• Visit the competition’s site or blog. Now, this one is tricky, because remember plagiarism is a no-no. Full stop. But, I’ve found that when visiting sites like the ones I’m writing for, I’m often inspired by what they’ve written and I come up with new ideas for articles. For example, when brainstorming ideas for the Contena blog, I visited another site that talks about different ways people can make money and was inspired to write The BEST Side Hustles for Freelancers. As you read a competitor’s content, you may see gaps in an article that you could fill in for your client, or you may be inspired to go a completely different direction, but competitors can get your wheels turning.
  • Think like a customer. Visit the sites and publications that those people read in order to learn more about their needs, pain points, and challenges. Then, pitch stories based on those. If, in the tech space, you’re visiting forums and help-sites and see the same question pop up again and again, then you can pitch a tutorial or how-to that addresses that issue. Creating content for the reader is important.
  • Keep track of your ideas. Don’t force yourself to pitch under pressure, waiting until the last minute to come up with your pitch ideas. Write down all ideas, when you have them. No, not all your ideas will be good, but it sucks when you have an idea, write it off instead of writing it down, and then later can’t remember it. This is a problem because maybe you end up with the same idea again (wasting time on it), or it’s possible it can evolve into something worthwhile. Come up with a way of organizing potential pitches for each your clients so that when you have an idea, you can file it away and deal with it later. I find it’s hard to come up with a batch of ideas when I sit down just to focus on that. It’s easier for me to keep track of the seemingly random ideas I have as I’m writing, reading, or researching, and then work with those when it’s time to send in pitches. It’s also useful to have a place where you write down ideas for articles you’d like to write. Then, if you see a call for ptches, or you research publications you’d like to write for, you can get your pitch into the editor right away.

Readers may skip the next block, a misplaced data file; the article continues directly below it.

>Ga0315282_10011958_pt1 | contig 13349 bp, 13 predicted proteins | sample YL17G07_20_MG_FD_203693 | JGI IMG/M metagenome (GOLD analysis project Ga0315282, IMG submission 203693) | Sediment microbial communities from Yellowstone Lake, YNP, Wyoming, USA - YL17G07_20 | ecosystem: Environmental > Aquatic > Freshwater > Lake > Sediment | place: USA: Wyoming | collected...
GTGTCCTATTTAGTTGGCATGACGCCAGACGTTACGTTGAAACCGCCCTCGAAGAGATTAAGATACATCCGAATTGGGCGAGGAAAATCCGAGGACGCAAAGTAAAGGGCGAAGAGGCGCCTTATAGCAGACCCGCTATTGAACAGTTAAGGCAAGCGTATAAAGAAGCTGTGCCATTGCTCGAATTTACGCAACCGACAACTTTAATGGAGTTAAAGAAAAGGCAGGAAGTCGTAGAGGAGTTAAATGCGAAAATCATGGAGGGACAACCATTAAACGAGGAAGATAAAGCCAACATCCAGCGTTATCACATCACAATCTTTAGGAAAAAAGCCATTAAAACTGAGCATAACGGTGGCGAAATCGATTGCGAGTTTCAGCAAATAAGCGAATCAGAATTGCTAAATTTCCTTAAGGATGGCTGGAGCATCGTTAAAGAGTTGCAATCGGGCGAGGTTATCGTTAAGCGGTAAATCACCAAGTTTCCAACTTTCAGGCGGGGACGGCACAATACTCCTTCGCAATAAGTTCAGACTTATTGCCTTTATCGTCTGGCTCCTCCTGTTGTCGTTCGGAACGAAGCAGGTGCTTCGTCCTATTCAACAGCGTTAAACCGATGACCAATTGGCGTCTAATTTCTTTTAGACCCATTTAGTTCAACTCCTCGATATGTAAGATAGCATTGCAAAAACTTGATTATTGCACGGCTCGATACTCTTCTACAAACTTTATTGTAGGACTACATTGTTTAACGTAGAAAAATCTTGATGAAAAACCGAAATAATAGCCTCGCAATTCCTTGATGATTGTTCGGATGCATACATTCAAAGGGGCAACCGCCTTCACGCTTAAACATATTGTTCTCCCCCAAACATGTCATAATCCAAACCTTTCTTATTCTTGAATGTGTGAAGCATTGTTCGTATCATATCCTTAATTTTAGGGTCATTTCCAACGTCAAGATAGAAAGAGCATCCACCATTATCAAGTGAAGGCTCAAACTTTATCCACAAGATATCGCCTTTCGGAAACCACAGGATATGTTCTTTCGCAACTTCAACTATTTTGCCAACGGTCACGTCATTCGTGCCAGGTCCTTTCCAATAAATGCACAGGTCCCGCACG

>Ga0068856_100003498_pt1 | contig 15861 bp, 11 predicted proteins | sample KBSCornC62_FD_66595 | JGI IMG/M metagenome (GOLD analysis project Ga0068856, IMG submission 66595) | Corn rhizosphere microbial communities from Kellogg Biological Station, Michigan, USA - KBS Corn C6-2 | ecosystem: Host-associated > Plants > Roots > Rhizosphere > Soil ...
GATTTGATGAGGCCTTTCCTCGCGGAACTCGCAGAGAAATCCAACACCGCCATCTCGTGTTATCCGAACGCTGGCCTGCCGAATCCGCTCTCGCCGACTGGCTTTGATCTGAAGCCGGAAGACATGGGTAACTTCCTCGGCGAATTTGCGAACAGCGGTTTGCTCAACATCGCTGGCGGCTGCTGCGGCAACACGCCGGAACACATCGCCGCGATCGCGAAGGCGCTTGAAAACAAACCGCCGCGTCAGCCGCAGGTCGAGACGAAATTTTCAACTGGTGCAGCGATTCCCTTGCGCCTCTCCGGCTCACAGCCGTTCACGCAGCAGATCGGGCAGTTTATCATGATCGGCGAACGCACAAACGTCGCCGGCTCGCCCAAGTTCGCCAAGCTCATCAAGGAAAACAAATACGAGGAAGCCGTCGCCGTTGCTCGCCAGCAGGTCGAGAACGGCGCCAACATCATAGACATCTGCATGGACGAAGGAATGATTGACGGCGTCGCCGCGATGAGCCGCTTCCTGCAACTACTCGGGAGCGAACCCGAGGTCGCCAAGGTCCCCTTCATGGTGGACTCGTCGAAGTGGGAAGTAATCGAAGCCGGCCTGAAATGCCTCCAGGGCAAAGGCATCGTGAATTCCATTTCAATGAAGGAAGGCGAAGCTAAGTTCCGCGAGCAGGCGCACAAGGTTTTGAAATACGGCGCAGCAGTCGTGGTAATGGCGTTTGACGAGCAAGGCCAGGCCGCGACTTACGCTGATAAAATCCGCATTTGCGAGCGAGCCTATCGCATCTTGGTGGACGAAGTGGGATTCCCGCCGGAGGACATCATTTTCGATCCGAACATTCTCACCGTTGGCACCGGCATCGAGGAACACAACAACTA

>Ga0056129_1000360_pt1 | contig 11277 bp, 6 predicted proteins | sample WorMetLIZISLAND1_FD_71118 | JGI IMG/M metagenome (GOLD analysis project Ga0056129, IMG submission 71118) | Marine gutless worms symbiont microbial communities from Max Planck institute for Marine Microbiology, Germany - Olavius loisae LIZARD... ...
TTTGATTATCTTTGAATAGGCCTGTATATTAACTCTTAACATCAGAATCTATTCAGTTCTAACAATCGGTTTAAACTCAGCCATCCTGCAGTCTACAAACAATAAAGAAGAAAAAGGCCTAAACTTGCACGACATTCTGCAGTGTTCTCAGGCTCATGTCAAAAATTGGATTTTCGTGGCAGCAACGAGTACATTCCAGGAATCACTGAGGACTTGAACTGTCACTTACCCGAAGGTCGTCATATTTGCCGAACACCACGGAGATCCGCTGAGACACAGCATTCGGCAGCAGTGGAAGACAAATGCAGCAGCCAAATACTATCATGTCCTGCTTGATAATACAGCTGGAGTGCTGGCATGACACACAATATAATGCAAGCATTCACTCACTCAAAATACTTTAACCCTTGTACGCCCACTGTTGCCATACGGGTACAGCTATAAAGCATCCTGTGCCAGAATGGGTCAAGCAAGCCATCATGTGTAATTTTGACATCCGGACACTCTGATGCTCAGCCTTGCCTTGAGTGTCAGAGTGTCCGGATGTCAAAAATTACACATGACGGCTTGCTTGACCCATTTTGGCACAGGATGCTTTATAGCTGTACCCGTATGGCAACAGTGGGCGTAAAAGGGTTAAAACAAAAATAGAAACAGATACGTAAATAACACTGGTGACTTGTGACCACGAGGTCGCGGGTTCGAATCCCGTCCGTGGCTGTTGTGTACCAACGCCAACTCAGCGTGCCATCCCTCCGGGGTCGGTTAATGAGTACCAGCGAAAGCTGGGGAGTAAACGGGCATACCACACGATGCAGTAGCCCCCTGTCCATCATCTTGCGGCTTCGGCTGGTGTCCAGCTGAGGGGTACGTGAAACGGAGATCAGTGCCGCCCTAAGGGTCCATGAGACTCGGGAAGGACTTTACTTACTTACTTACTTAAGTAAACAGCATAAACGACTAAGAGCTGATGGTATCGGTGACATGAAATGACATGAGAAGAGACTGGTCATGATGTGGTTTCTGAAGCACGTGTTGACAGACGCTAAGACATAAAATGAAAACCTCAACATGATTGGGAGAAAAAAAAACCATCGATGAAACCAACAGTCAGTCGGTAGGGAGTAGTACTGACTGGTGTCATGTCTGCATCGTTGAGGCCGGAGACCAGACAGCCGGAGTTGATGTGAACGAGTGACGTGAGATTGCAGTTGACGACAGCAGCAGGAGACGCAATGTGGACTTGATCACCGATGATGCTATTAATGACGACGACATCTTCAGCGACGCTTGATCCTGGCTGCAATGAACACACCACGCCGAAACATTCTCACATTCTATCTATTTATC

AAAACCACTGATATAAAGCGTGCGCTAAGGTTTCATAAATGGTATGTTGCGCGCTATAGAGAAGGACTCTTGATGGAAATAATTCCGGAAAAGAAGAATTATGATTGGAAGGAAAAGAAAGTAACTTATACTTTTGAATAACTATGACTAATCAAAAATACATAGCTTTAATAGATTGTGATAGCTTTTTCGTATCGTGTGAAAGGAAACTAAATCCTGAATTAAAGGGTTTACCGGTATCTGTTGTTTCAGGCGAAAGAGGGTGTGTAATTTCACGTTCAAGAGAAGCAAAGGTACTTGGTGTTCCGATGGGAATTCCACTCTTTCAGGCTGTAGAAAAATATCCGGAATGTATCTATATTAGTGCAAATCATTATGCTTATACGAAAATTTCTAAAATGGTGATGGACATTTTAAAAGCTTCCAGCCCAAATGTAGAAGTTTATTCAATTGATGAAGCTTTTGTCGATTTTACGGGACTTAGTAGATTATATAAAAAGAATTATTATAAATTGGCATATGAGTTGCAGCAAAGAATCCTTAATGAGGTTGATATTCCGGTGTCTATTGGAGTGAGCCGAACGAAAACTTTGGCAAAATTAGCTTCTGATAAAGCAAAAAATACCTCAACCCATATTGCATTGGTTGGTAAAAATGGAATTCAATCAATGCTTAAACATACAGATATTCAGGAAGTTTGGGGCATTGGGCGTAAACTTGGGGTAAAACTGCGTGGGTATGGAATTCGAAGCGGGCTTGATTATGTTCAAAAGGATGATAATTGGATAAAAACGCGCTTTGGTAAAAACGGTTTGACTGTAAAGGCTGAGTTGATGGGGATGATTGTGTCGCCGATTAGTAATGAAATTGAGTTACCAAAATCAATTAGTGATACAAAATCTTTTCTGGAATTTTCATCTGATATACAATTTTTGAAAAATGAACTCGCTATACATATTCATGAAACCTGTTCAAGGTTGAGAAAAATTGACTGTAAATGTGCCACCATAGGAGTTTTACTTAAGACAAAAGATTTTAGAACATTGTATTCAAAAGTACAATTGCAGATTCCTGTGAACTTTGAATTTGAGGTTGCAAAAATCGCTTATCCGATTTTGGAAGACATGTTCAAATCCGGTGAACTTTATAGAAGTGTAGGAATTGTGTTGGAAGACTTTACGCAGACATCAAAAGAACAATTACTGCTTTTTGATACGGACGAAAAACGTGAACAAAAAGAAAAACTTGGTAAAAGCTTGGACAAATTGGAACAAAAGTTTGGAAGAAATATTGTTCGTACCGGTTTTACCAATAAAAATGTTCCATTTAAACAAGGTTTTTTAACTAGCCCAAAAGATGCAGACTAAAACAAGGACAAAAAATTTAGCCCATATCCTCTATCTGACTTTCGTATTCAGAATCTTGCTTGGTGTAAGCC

When it comes to pitching, the more you do it, generally the better you get. Especially when you work on crafting your email pitches well.

If you get a rejection, wallow a little, but then take time to consider if the pitch was good, but not right for the publication, or if the pitch needs to be reworked.

Not all pitches are worth publishing, and not all rejected pitches are bad. Rejection is a part of this work, but it also helps us learn and move forward as a freelancer.

Ultimately, pitching may not be the easiest part of our work, so if you find that you’re striking out (get it??), then take the time to use these five ideas to help improve your ability to pitch.